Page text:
That generally healthful (see our "Coffee concerns" sidebar), potentially diabetes-deterring habit is drinking one or more cups of coffee every day.

A recent study from Greece found that "habitual” coffee drinkers – those who drank more than a cup and a half daily – were half as likely to develop diabetes, compared with casual coffee drinkers and people who drank none (Koloverou E et al. 2015).

The study examined the coffee-drinking habits of more than 3,000 Greek adults – 1,514 men and 1,528 women aged from 18 to 89 – and measured blood markers of inflammation.

Follow-up studies a decade later found that more than 10% of study participants had developed adult-onset (type 2) diabetes.

The Greek researchers' analysis showed that habitual coffee drinkers were 54% less likely to develop diabetes, even after accounting for lifestyle risk factors like family history and smoking.

The study authors believe that the antioxidant compounds and coffee may explain the benefit – in part because the habitual coffee drinkers had lower levels of inflammatory markers in their blood.

Echoing the Greek findings, Harvard researchers reported last year that drinking more than a cup of coffee a day may diabetes risk by 11%, while cutting coffee consumption by more than a cup a day may raise diabetes risk by 17%.

Jittery? Try decaf!
Does coffee make you jittery? Not to worry!

Earlier research led researchers to believe that the caffeine in coffee was responsible for its apparent anti-diabetes effects.

However, the Greek study found that diabetes levels were lower in all coffee drinkers, including those who preferred decaf.

This finding fits with studies that detected anti-diabetic effects from antioxidant-rich fruits. And after all, coffee beans are the seeds in coffee berries … which are fruits.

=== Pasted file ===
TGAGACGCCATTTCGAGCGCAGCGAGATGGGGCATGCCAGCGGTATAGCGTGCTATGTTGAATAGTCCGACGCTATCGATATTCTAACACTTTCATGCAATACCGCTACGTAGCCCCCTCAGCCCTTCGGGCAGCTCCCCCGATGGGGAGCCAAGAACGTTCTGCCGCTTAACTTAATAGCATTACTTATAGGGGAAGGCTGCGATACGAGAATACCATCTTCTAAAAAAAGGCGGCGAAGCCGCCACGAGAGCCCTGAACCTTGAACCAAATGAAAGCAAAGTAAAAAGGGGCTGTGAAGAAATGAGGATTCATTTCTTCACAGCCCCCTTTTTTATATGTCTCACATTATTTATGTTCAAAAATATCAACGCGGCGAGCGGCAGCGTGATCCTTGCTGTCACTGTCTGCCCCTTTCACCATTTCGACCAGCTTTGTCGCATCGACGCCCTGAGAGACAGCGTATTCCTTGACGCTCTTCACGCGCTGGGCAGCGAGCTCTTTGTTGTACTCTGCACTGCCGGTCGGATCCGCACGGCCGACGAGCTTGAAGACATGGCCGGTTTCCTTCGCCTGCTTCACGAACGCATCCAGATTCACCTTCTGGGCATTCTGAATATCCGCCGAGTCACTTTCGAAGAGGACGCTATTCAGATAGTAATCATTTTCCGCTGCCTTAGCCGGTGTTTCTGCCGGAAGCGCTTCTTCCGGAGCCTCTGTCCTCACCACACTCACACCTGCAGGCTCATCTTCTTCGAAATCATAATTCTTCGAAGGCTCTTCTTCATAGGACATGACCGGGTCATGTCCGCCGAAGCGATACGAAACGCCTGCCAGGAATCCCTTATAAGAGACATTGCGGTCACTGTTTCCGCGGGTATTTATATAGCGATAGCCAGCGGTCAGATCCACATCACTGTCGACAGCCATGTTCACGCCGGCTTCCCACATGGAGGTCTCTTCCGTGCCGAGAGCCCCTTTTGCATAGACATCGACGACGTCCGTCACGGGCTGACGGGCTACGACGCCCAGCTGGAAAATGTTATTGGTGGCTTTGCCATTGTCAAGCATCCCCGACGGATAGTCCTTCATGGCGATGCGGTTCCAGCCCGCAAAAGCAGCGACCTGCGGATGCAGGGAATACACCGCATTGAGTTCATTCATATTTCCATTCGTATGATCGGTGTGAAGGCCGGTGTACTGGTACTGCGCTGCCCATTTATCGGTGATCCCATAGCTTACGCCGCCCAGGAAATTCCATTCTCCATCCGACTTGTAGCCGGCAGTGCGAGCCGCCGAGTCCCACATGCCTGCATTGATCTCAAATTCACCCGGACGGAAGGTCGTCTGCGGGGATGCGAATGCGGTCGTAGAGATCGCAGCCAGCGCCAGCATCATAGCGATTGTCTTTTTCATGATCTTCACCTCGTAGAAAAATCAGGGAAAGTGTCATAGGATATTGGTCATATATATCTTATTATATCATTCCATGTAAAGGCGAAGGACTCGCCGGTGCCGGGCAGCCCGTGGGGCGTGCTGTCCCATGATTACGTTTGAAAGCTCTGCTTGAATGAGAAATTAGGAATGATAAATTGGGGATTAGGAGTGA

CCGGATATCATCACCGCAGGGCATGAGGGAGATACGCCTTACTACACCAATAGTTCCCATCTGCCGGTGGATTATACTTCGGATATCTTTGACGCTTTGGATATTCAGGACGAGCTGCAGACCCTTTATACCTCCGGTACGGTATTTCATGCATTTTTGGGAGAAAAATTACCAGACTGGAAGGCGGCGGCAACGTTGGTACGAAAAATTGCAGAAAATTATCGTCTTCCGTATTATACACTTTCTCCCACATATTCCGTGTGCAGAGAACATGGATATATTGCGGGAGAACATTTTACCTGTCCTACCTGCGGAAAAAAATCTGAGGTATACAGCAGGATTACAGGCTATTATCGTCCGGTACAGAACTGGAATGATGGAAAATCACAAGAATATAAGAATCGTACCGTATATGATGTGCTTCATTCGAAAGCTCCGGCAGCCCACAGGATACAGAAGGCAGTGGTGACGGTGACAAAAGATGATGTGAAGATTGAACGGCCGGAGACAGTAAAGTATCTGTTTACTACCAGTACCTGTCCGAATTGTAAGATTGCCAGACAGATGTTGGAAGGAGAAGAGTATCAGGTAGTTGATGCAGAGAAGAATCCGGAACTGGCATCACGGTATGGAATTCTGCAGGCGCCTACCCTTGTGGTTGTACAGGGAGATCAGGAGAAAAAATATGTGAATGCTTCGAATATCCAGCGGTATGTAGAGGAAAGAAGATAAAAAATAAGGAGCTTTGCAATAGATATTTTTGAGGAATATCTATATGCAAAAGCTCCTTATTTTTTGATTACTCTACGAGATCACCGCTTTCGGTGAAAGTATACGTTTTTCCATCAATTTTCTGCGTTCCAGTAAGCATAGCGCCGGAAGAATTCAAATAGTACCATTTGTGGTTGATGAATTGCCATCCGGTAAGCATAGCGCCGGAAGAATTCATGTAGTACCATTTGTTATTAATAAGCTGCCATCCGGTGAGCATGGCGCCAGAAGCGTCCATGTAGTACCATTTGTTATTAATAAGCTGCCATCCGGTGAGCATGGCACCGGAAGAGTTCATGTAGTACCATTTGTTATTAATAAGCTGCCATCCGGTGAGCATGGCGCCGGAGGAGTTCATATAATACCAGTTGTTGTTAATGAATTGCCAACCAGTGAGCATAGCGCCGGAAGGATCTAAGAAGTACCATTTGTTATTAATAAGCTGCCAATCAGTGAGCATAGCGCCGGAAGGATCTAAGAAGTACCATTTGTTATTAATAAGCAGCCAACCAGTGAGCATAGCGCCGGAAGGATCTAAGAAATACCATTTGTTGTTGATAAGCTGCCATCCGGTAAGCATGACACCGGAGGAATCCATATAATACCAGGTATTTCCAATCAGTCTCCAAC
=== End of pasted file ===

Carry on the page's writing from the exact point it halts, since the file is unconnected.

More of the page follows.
Cocoa beans are also fruit seeds, which helps explain why natural, non-Dutched cocoa and dark chocolate appear to help deter diabetes: see Chocolate's Antioxidants Exert Anti-Diabetes Effects.


Coffee has a number of active compounds, and further research will work to pinpoint which of these components is responsible for the diabetes prevention benefits.

In the meantime, evidence suggests that drinking coffee routinely can extend your life span.

And, as detailed in a recent Harvard Gazette article, coffee appears to bring its lovers specific health benefits (Powell A 2015):
  • Reduce stress
  • Reduce blood pressure
  • Reduce the risk of suicide
  • Reduce the risk for dementia
  • Reduce the risk for congestive heart failure
  • Reduce the risk of depression among women
  • Reduce the risks of liver cancer and breast cancer
  • Reduce the risk of a deadly form of prostate cancer
  • Reduce the risk of basal cell carcinoma (a form of skin cancer)
  • Copious coffee consumption does not raise the risk of cardiovascular disease … in fact, drinking three to five cups daily may protect against it.
Due to their low intake of fruits and vegetables, coffee is the leading source of beneficial antioxidants in the average American's diet.

And far from being unhealthful, the research clearly shows that coffee – whether regular or decaf – is amazingly, deliciously healthful.

Michelle Lee is a writer and avid home chef, with 20 years of experience focusing on healthy lifestyle, diet and the home kitchen.
 
When not playing around with words, she loves to cook, spend time with her two children, play cribbage with her husband, and tackle The New York Times crossword puzzle

Sources
  • Atanasov AG, Dzyakanchuk AA, Schweizer RA, Nashev LG, Maurer EM, Odermatt A. Coffee inhibits the reactivation of glucocorticoids by 11beta-hydroxysteroid dehydrogenase type 1: a glucocorticoid connection in the anti-diabetic action of coffee? FEBS Lett. 2006 Jul 24;580(17):4081-5. Epub 2006 Jun 27.
  • Bhupathiraju SN, Pan A, Manson JE, Willett WC, van Dam RM, Hu FB. Changes in coffee intake and subsequent risk of type 2 diabetes: three large cohorts of US men and women. Diabetologia. 2014 Jul;57(7):1346-54. doi: 10.1007/s00125-014-3235-7. Epub 2014Apr 26.